I couldn’t tell you what on earth compelled me to pull into the used car lot that day. I certainly wasn’t in the market for a newer vehicle. Sure, my faithful red Corolla was getting along in years, but she still had a few more left in her. Call me sentimental, but she was my first car, and I wasn’t ready to part with her just yet. I definitely wasn’t drawn in by the bundles of helium balloons floating from every other car antenna, or the brightly-colored banners hanging from lamppost to lamppost, or even the obnoxiously cheerful music blaring from the speakers. No, it was none of that. I think I just took a wrong turn and was trying to double back. As soon as I pulled into the driveway, however, a middle-aged salesman flagged me down. I swear, he was a walking stereotype: balding head, what was left of his long black oily hair slunk towards the back, checker print jacket, sleazy smile, and a pencil-line mustache. He looked like the living embodiment of the used car salesman cliché.
I’d been told I was a bit too amiable for my own good, something my wife pointed out frequently, so when the salesman tapped on my window, I found myself rolling it down and putting the car in park.
“Greetings greetings!” said the salesman cheerfully, “You look like a man who needs to spice up his life, am I right?”
“Uh, actually I-” I began to reply, but was cut off.
“EXCELLENT! Well, what are you waiting for? Let me show you the latest arrivals! Oh boy, do I have the RIGHT car for you, yes I do! I’ll make you a deal you can’t refuse!” he said.
The man was positively brimming with energy. So much so that I felt compelled to exit my car and follow him towards the back. Before I could even try to explain I’d made a mistake, he started blurting out car facts and features while gesturing to every vehicle we passed. Finally, we stopped in front of a beautiful 90s black Camaro with two white racing stripes along the hood.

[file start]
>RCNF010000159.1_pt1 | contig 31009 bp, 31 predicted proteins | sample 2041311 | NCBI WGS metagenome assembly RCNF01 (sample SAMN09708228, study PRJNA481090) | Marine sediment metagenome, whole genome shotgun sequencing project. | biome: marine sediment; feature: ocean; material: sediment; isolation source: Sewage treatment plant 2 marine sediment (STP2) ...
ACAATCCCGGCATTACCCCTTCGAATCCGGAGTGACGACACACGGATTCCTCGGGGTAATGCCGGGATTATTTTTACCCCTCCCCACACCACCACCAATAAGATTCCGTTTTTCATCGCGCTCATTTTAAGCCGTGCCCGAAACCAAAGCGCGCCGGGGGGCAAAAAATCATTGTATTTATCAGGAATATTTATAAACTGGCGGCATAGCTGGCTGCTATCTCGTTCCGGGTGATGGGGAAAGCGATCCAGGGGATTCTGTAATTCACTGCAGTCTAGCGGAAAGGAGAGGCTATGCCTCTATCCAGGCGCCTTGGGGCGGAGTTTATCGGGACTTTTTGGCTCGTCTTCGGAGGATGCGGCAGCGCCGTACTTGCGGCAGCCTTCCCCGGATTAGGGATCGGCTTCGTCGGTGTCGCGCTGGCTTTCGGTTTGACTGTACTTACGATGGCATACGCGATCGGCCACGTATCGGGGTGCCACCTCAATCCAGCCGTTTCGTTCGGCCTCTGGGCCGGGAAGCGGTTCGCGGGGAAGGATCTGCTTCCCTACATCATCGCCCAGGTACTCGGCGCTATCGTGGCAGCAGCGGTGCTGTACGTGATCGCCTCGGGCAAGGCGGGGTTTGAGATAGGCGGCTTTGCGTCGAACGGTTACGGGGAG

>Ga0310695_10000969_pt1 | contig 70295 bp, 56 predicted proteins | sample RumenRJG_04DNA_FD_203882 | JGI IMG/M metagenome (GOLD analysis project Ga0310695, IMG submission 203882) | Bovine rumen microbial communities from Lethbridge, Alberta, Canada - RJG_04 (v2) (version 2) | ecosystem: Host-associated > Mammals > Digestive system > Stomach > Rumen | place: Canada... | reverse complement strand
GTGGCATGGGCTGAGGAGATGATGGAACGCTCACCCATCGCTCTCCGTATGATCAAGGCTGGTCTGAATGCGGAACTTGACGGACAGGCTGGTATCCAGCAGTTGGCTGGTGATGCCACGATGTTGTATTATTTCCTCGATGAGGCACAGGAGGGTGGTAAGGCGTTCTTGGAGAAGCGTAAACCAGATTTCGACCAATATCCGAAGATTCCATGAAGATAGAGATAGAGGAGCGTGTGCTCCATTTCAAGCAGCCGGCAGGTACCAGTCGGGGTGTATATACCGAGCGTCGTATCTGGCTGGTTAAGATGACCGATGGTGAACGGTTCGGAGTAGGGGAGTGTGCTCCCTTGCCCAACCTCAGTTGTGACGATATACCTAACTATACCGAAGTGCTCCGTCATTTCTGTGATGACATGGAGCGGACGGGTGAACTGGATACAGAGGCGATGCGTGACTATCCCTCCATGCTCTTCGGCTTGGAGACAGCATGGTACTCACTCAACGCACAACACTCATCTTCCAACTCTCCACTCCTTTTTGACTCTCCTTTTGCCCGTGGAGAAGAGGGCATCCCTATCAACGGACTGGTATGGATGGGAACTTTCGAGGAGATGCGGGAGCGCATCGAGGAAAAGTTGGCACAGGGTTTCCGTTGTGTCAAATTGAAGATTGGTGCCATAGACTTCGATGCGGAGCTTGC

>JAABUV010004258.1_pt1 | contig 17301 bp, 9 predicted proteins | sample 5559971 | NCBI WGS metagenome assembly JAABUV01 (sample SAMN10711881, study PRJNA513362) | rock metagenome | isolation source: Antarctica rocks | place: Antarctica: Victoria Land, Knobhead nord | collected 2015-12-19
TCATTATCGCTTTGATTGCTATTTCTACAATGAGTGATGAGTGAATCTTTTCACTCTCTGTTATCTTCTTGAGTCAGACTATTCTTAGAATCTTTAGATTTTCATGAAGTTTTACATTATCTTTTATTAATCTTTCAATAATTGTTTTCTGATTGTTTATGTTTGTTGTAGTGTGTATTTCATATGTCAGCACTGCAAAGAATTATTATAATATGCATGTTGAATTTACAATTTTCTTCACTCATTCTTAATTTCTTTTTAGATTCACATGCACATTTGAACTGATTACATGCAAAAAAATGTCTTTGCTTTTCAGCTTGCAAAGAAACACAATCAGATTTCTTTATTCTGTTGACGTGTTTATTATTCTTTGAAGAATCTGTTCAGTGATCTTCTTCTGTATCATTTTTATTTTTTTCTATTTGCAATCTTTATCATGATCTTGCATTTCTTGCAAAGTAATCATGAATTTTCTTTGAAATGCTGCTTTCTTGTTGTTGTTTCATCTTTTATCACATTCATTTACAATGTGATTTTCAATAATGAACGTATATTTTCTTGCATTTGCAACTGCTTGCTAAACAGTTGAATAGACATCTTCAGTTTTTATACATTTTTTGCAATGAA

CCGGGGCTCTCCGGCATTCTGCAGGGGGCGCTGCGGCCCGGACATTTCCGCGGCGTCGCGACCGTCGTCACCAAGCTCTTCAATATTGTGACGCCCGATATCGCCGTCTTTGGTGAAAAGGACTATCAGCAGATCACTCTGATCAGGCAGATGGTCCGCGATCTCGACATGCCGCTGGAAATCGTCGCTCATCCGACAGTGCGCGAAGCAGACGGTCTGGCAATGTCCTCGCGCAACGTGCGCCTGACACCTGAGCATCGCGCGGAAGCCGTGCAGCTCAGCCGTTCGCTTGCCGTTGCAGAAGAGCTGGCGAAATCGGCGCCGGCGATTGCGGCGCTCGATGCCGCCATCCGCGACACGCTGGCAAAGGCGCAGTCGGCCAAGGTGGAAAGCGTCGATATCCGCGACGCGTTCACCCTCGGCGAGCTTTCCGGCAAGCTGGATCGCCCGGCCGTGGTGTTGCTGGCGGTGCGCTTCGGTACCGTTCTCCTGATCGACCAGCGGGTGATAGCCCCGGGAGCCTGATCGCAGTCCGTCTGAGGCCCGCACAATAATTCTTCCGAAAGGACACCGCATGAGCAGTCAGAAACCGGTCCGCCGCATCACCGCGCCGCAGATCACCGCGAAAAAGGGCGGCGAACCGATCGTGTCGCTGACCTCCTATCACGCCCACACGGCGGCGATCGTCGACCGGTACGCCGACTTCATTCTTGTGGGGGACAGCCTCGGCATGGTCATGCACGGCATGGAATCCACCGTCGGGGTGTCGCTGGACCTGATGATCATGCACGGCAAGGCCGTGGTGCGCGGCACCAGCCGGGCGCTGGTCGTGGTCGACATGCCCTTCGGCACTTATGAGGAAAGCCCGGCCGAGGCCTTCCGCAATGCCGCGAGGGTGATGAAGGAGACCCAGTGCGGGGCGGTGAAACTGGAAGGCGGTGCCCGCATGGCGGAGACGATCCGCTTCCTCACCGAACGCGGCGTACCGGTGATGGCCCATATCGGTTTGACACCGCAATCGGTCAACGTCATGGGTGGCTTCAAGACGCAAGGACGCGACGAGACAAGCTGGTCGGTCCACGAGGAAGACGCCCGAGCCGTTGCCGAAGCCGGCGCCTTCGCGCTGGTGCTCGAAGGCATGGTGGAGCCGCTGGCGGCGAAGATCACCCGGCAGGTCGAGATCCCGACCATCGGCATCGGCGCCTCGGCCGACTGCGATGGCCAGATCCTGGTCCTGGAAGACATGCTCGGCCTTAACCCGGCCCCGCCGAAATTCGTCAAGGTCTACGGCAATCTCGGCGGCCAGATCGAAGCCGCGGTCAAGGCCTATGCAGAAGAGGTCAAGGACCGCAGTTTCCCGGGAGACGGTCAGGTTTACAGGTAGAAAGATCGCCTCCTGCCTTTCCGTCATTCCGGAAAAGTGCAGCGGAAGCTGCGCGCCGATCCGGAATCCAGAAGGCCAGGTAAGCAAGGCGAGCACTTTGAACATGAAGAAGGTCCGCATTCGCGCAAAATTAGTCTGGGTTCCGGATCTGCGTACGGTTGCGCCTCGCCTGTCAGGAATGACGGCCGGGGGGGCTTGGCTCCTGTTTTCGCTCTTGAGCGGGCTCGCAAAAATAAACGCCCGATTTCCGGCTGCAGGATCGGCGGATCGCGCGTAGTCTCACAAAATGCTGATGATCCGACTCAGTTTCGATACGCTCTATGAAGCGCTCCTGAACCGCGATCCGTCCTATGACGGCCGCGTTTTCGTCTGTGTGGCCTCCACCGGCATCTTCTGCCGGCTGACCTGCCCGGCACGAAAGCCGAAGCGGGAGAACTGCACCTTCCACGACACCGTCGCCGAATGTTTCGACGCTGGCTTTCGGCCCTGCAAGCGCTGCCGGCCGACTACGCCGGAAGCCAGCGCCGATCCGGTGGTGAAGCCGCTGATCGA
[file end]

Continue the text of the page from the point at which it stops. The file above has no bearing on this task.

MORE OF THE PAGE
“Don’t just stand there, get in. Try her out,” he told me.
I slipped into the driver’s seat, awkwardly trying to think of a way to leave without losing face. It shouldn’t be so hard to tell someone “no,” should it? Even as people-pleasing as I was, it was never this hard to refuse. I was afraid of what he’d think of me if I told him I’d just driven into his lot by mistake. Would he get mad that I’d wasted his time? The longer I’d wait to fess up, the worse it’d be. Maybe I needed to come up with a lie. Fake an emergency phone call? Pretend I was scoping out the cars for a friend? As I thought about these things, the salesman took a seat next to me and put the key in the ignition.
“C’mon, take her for a spin!” he told me.
All right, I thought, this’ll give me enough time to think of an excuse. I forced a smile and turned on the motor. She purred like a kitten. As I was about to adjust the seat, I realized everything was already set up perfectly for someone of my height and stature. Heck, the entire car felt perfectly comfortable. No sooner did I start backing up, that the salesman began yapping away again, making it hard to focus on the road, let alone on the task of finding a socially-acceptable and polite way to end the impromptu sales appointment.